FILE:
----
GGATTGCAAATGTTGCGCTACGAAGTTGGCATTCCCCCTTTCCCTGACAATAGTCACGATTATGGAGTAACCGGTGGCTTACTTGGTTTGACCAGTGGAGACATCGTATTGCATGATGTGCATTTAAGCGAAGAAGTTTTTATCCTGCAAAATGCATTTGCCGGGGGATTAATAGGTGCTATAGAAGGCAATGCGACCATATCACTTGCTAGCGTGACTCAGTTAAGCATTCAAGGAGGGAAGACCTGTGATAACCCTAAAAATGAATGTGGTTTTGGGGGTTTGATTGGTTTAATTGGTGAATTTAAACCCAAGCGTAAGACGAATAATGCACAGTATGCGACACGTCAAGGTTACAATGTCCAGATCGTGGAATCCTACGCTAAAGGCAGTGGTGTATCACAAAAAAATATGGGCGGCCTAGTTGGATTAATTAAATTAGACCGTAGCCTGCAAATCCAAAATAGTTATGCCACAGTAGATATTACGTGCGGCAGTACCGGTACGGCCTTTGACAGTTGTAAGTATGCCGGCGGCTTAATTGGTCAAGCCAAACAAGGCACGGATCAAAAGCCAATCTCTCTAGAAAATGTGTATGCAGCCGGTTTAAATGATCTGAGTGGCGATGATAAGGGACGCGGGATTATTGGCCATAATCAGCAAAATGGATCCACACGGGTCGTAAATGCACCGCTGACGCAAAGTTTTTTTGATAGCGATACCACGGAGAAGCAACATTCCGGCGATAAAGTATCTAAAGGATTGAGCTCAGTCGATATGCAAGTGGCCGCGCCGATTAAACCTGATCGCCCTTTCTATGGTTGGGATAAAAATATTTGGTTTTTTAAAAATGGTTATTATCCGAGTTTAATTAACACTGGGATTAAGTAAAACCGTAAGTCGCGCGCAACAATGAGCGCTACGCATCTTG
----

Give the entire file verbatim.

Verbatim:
GGATTGCAAATGTTGCGCTACGAAGTTGGCATTCCCCCTTTCCCTGACAATAGTCACGATTATGGAGTAACCGGTGGCTTACTTGGTTTGACCAGTGGAGACATCGTATTGCATGATGTGCATTTAAGCGAAGAAGTTTTTATCCTGCAAAATGCATTTGCCGGGGGATTAATAGGTGCTATAGAAGGCAATGCGACCATATCACTTGCTAGCGTGACTCAGTTAAGCATTCAAGGAGGGAAGACCTGTGATAACCCTAAAAATGAATGTGGTTTTGGGGGTTTGATTGGTTTAATTGGTGAATTTAAACCCAAGCGTAAGACGAATAATGCACAGTATGCGACACGTCAAGGTTACAATGTCCAGATCGTGGAATCCTACGCTAAAGGCAGTGGTGTATCACAAAAAAATATGGGCGGCCTAGTTGGATTAATTAAATTAGACCGTAGCCTGCAAATCCAAAATAGTTATGCCACAGTAGATATTACGTGCGGCAGTACCGGTACGGCCTTTGACAGTTGTAAGTATGCCGGCGGCTTAATTGGTCAAGCCAAACAAGGCACGGATCAAAAGCCAATCTCTCTAGAAAATGTGTATGCAGCCGGTTTAAATGATCTGAGTGGCGATGATAAGGGACGCGGGATTATTGGCCATAATCAGCAAAATGGATCCACACGGGTCGTAAATGCACCGCTGACGCAAAGTTTTTTTGATAGCGATACCACGGAGAAGCAACATTCCGGCGATAAAGTATCTAAAGGATTGAGCTCAGTCGATATGCAAGTGGCCGCGCCGATTAAACCTGATCGCCCTTTCTATGGTTGGGATAAAAATATTTGGTTTTTTAAAAATGGTTATTATCCGAGTTTAATTAACACTGGGATTAAGTAAAACCGTAAGTCGCGCGCAACAATGAGCGCTACGCATCTTG